It happened purely by accident but the first portrait that Masood Hussain drew, as a child back in the 1960's, was of a young man whose head was covered with a blood-stained bandage. The critically acclaimed artist, admired by the likes of Agha Shahid Ali, grew up painting, as he puts it, Kashmir’s rustic charm, her fertile fields, white turban wearing peaks, her laughing streams and sobbing lakes, and her spectacular autumn foliage. He had no idea that later in his life he would spend over three decades doing portraits of many such physically and mentally hurt Kashmiris.
They conquered we prevailed - Reflects upon the conquest of Kashmir at different times by various empires, but they could not conquer ‘our hearts and minds’, Hussain says.
“Natural beauty was, in fact, the subject of every artist who came to Kashmir. But all of that changed with the turmoil, which broke out in the valley in the early ’90s. I began painting about the conflict and suddenly all my patrons, in Bollywood, among the curators at various art galleries, lost interest in my work. They told me that they did not want to see gloomy paintings,” Hussain says. Any artist’s lived experience sits close to their art, he says, adding, “I can only draw what I see.” And when, at the height of protests in the valley, Hussain went to hospitals with a pen and some paper and saw young people blinded and maimed by pellet guns, he came up with a series of artwork that became a social media sensation.
Masood first started drawing as a seven-year-old boy who found pleasure in reproducing illustrations that he saw in the medical journals of his father, who was a doctor. In 1971, Masood flew to Mumbai to study fine arts at the Sir JJ Institute of Applied Arts. After graduating, he worked in Mumbai for six years. In 1977, he returned to the valley to start teaching at the Institute of Music and Fine Arts, University of Kashmir, where he also helped establish a department of applied art, teaching fine arts to hundreds of students and upcoming artists until his retirement in 2011.
The Shepherd’s bargains - Hussain wonders whether Kashmiris have been bartered, bought and sold like a flock of sheep.
During the pandemic, Masood collaborated with the Irish poet Gabriel Rosenstock to create an illustrated book, A Walk with Gandhi, to mark the Mahatma’s 150th birth anniversary. At the same time, Masood created a series of relief works evoking Kashmir’s Central Asian cultural heritage.
The series of images of the paintings that Masood has shared with the magazine are named ‘Vitasta’ (Sanskrit name of the river Jhelum) whom he calls the silent witness of Kashmir. He says that he wanted to paint, in a ‘relief medium’ that has taken years for him to develop, the history of Kashmir. Something that would evoke the rich history of the place, its composite culture where Buddhism, Hinduism and Islam coexisted peacefully.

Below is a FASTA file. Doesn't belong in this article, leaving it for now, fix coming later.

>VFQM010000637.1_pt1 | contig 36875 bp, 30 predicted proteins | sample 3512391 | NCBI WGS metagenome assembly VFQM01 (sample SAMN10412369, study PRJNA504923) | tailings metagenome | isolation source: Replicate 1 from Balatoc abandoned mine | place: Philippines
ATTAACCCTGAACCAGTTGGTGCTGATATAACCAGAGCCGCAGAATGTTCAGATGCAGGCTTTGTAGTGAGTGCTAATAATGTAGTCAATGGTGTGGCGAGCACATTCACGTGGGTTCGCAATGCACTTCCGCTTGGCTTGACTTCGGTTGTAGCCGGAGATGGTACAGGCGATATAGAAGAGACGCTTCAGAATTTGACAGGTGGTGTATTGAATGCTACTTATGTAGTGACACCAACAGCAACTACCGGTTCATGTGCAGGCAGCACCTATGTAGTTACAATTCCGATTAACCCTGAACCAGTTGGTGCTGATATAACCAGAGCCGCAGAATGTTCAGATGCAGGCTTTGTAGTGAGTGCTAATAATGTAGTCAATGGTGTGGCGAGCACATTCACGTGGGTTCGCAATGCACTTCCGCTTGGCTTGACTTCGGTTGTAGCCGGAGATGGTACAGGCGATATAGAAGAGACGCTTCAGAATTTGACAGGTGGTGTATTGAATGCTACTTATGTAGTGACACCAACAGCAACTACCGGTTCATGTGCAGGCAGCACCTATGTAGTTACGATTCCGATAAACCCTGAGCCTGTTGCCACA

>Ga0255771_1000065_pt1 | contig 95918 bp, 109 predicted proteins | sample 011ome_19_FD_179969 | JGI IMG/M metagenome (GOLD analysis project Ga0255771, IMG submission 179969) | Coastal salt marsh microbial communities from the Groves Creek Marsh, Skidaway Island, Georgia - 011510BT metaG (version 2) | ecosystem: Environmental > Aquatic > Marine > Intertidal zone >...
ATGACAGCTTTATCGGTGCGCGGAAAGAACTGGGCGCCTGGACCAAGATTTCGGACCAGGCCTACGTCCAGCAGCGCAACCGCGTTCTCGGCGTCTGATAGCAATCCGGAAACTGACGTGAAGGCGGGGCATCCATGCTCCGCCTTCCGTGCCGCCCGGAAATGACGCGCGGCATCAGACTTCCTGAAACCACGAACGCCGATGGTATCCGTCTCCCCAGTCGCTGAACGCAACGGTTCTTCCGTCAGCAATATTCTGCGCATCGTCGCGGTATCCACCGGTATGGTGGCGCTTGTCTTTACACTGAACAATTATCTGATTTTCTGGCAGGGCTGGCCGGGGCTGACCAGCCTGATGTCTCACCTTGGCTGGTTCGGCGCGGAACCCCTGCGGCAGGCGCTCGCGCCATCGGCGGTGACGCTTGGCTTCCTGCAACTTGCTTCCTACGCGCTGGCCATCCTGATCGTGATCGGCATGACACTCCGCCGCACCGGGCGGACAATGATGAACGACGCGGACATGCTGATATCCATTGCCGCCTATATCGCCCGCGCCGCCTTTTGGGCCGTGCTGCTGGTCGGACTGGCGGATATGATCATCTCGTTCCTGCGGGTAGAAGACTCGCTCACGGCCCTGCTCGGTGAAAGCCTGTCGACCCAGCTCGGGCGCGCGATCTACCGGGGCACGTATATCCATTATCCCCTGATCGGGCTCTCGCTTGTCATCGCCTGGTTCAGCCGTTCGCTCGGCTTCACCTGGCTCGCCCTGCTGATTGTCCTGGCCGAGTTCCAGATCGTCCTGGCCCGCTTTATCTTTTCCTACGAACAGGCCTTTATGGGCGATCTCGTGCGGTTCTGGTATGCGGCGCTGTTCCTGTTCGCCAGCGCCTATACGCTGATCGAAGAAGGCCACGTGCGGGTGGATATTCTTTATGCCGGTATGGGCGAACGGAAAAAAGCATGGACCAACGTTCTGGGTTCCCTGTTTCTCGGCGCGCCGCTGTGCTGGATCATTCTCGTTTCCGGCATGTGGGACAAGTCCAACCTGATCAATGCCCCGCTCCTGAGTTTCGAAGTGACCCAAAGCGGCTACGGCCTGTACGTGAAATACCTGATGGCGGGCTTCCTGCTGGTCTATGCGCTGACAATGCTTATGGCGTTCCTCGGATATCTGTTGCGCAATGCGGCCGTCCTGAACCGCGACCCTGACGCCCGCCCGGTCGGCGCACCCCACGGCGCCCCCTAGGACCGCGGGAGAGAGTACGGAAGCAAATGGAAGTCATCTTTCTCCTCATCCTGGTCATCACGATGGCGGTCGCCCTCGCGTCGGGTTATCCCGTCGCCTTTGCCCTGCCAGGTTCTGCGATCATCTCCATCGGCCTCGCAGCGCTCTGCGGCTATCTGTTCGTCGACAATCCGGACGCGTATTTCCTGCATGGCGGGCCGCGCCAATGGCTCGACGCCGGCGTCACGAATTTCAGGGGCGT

One of the most striking paintings in his ‘Vitasta’ series is called ‘Jalodbhava Still Lives!’ Jalodbhava is the name of a demon in a famous Kashmiri folklore. The present day Kashmir is almost submerged by the water of a huge lake in which resides Jalodbhava. He feasts on people and wrecks havoc upon the people of Kashmir for thousands of years. He remains elusive because of his ability to hide in the huge lake. He is finally defeated by Vishnu when he strikes the mountains of Baramulla, up north, and drains away the water of the lake. Parvati spots the demon and drops a mountain on him to finish him off for good.
‘Jalodbhava still lives!’ wonders whether the ancient demon who wrecked havoc upon Kashmiris still lives in the valley.
“But I ask - Did Jalodbhava really die or is he still alive to rear its monstrous head from time to time, to tear asunder the storied brotherhood between the people, to inflict inhuman cruelties on the people, some of whom were forced in exile and others left to suffer in pain, to make daily bloodshed routine, to destroy the very essence of "Kashmiriyat" and to cast a never-ending gloom over this earthly garden of Eden?” Hussain says about his painting.
At home in Srinagar, Masood is surrounded by three women: two daughters, both entrepreneurs, and a “wife-goddess who commands respect because she showers love”.
Masood’s favorite color is blue because he says it has infinite spiritual depth. He has been deeply inspired by Picasso’s Guernica, painted in June 1937 after the Nazi casually practice-bombed the Basque town of Guernica during the Spanish Civil War. The painting is considered by many noted art critics as the most moving anti-war painting.
“Did you do this,” Franco’s goons asked Picasso pointing at Guernica leaning against the wall in his art studio.
“No,” Picasso said, “You did.”
And Lalla Bled - a contemplation on a verse by 14th century philosopher and poet, Lalleshwari or Lalla Ded, who wrote that wisdom lies in knowing oneself.